I was born in Northern Colorado and now live just outside the District of Columbia. I can attest from personal experience that these two places do not share much. Except, that is, for their desire to become states.1

I was curious what would happen if both became states as a modern-day [Missouri Compromise]. I wrote the following script to make the Amazing Apportionment Machine to reapportion seats and looked at two scenarios: the current distribution of congressional districts and the distribution if "Northern Colorado" and the "State of Columbia" were added as states.

The code has some useful tricks for general purpose in it. First, it defines a program (called apportionseats) since the exact same code would be used to apportion seats under a) the current scenario, which is useful to check my work, and b) a new scenario with Northern Colorado and DC included as states. Then, it loads a .csv file (available here) with state names and abbreviations. I save this as a "temporary file," which is a useful trick that I have learned to use when merging two datasets that both need some data management. I then merged this temporary file with a file I downloaded from Social Explorer containing population data for each state (file available here). The first non-name line contains a variable label (see my previous post for a way to label variables using this data format). I then create the apportionment under the current scenario by dropping DC and running the apportionment program.

After this, I reload the temporary data (which adds DC back into the dataset). I create a new state (North Colorado, postal abbreviation "CN" since "NC" was taken by North Carolina). I then cycle through the population of Northern Colorado counties by hacking a hash map that adds the population (second word in each local macro) to the state of Northern Colorado and subtracts it from Colorado's population. I then run the reapportionment program again and figure out what would change. You can find my summary on Scatterplot.

qui cap program drop apportionseats
program define apportionseats 
    // Syntax is:
    // . apportionseats N
    // where N is the number of seats to be apportioned
    local seats `1'

    gen reps = 1
    gen A = pop2010/sqrt(reps*(reps+1))
    local next_rep = `r(N)'+1

    gsort -A
    while `next_rep'<=`seats' {
        qui replace reps = reps + 1 in 1
        qui replace A=pop2010/sqrt(reps*(reps+1))
        gsort -A
        local `++next_rep'

cd ~/blog/reapportionment/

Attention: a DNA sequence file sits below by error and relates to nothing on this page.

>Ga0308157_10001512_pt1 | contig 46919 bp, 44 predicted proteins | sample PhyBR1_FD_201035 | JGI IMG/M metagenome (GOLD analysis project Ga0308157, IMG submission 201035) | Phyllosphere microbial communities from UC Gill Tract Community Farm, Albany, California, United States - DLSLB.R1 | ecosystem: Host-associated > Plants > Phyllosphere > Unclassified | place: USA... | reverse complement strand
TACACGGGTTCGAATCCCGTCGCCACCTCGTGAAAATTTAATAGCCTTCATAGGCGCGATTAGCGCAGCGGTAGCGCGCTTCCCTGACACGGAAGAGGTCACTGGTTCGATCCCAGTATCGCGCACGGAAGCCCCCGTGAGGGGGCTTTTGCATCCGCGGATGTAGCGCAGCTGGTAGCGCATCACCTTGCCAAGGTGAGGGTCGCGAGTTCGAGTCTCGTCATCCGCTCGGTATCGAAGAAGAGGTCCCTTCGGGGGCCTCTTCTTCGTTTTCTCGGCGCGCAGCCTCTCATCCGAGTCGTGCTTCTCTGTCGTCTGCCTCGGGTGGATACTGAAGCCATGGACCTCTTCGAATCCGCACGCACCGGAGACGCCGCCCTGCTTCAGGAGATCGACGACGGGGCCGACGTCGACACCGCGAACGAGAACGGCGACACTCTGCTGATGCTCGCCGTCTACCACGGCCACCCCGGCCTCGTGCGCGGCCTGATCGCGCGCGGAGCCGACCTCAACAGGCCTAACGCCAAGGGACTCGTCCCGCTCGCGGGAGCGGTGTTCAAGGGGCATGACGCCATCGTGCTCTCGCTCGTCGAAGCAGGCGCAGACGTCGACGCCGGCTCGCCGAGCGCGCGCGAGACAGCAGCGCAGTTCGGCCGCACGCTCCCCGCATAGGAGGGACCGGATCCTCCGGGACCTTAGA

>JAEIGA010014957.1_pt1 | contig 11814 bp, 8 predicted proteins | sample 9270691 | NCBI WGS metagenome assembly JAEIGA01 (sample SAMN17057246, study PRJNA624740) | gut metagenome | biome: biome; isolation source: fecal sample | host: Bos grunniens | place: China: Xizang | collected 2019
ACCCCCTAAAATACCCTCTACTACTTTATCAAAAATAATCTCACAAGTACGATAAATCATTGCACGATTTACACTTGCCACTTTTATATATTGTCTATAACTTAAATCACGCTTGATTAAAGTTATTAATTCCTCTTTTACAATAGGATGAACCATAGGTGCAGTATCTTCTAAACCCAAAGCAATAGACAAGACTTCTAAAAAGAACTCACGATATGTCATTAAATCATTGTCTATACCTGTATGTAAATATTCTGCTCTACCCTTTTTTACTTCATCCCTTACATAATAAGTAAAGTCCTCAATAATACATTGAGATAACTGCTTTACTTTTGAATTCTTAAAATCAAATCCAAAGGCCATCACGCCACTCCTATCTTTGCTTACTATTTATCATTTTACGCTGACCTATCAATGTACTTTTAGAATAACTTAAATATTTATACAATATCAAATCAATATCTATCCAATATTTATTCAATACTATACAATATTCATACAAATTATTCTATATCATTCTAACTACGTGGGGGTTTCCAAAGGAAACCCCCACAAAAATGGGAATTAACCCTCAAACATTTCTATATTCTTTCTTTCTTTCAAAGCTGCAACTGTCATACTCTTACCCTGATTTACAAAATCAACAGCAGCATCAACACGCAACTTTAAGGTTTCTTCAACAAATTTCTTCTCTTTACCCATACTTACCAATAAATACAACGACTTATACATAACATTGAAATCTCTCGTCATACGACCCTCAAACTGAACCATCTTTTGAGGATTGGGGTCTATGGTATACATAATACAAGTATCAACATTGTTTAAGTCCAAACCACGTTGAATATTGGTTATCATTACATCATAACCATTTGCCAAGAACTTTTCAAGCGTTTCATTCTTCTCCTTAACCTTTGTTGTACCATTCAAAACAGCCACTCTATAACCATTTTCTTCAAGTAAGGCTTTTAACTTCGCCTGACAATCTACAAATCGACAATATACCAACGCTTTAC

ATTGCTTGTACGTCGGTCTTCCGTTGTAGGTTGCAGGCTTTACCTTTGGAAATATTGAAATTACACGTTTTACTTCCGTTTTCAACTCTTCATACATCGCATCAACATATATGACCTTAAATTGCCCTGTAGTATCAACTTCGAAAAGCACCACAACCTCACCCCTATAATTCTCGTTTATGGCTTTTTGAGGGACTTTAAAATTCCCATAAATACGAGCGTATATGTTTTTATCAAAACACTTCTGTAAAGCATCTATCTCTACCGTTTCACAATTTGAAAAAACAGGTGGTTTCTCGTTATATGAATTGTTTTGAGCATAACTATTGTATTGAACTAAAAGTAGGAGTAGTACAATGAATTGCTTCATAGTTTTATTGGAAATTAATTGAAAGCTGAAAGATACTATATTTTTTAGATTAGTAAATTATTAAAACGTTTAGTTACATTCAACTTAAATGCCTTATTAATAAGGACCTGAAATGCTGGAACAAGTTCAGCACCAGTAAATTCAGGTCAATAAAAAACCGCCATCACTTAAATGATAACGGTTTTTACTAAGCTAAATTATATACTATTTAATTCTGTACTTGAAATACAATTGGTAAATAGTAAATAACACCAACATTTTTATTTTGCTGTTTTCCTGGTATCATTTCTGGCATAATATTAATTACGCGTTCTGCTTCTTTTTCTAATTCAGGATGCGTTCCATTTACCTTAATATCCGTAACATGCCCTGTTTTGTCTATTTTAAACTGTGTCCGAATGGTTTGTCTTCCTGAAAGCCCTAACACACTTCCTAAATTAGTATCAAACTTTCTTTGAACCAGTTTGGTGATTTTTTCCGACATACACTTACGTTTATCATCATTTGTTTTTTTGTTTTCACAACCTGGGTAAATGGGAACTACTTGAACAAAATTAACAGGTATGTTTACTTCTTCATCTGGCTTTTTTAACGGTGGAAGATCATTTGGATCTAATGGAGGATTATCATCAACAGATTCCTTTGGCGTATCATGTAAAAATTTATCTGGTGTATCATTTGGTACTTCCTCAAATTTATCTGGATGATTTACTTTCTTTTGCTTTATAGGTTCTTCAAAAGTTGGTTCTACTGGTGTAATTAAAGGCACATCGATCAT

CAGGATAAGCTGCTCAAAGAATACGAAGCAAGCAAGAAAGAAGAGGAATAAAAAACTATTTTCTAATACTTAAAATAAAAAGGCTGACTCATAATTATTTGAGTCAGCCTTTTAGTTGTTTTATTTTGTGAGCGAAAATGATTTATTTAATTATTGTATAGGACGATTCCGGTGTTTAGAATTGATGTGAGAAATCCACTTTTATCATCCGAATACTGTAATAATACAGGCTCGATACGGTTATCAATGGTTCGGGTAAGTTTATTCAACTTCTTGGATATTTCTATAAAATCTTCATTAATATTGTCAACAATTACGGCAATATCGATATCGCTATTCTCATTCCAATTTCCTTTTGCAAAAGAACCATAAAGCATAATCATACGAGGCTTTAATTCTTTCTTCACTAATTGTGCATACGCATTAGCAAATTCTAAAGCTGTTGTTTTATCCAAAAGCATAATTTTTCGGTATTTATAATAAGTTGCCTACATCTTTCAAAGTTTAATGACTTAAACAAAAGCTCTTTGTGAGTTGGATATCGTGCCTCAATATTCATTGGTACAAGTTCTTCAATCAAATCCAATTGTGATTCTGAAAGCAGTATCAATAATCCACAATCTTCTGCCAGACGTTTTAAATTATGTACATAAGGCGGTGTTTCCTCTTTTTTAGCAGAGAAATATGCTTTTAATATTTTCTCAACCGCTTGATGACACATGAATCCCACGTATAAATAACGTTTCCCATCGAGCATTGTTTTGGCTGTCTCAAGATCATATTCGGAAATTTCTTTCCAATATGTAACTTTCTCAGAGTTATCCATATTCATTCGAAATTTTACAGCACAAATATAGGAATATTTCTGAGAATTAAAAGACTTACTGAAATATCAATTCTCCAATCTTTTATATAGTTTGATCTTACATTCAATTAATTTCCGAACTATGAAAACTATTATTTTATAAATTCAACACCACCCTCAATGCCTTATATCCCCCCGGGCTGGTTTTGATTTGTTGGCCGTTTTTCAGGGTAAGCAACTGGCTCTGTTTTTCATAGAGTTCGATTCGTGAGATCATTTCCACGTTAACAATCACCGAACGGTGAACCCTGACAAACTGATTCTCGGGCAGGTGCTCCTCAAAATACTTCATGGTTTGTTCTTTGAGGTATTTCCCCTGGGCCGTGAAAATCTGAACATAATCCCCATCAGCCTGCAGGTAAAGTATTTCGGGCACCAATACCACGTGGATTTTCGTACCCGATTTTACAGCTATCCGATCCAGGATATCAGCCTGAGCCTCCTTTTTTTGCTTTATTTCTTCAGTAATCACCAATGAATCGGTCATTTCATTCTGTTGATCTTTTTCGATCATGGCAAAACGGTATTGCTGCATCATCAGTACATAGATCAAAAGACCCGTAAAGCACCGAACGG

// Merge states with abbreviations and full names to population data obtained from Social Explorer
insheet using states.csv, names
sort state
tempfile states
save `states'
insheet using state_populations.txt, clear names
drop in 1
destring totalpopulation2010, replace
rename qualifyingname state
rename totalpopulation2010 pop2010
keep state pop2010
merge 1:1 state using `states'
save `states', replace

// Apportion seats using current states
drop if abbreviation=="DC"
apportionseats 435
rename reps current_reps
drop A
gen propcurr = pop2010/current_reps

// Re-merge data to get DC back and to create scenario with North Colorado and DC as states
merge 1:1 state using `states', gen(_m2)

// First word of each local is county name, second is population in 2010
local noco1 weld 252825
local noco2 morgan 28159
local noco3 logan 22709
local noco4 sedgwick 2379
local noco5 phillips 4442
local noco6 washington 4814
local noco7 yuma 10043
local noco8 kit_carson 8270 
local noco9 cheyenne 1836

// Add North Colorado 
set obs 52
replace state="Northern Colorado" if state==""
replace abbreviation="CN" if state=="Northern Colorado"
replace pop2010=0 if abbreviation=="CN"

// Add county populations to North Colorado and substract from Colorado population
local i = 1 
while "`noco`i''"!="" {
    local county_pop : word 2 of `noco`i''
    replace pop2010 = pop2010 + `county_pop' if abbreviation=="CN"
    replace pop2010 = pop2010 - `county_pop' if abbreviation=="CO"
    local `++i'

apportionseats 435

// Generate values measuring the proportional representation after adding new states
gen propnew  = pop2010/reps
gen propdiff = propnew - propcurr

// Report results
sort state 
list state current_reps reps propcurr propnew propdiff

It would be possible to examine other scenarios as well -- population loss/growth or changing the number of seats in Congress (as Congress has the prerogative to do).

  1. Technically, where I was born is happy being part of Colorado).  


Pingbacks are open.


Comments are closed.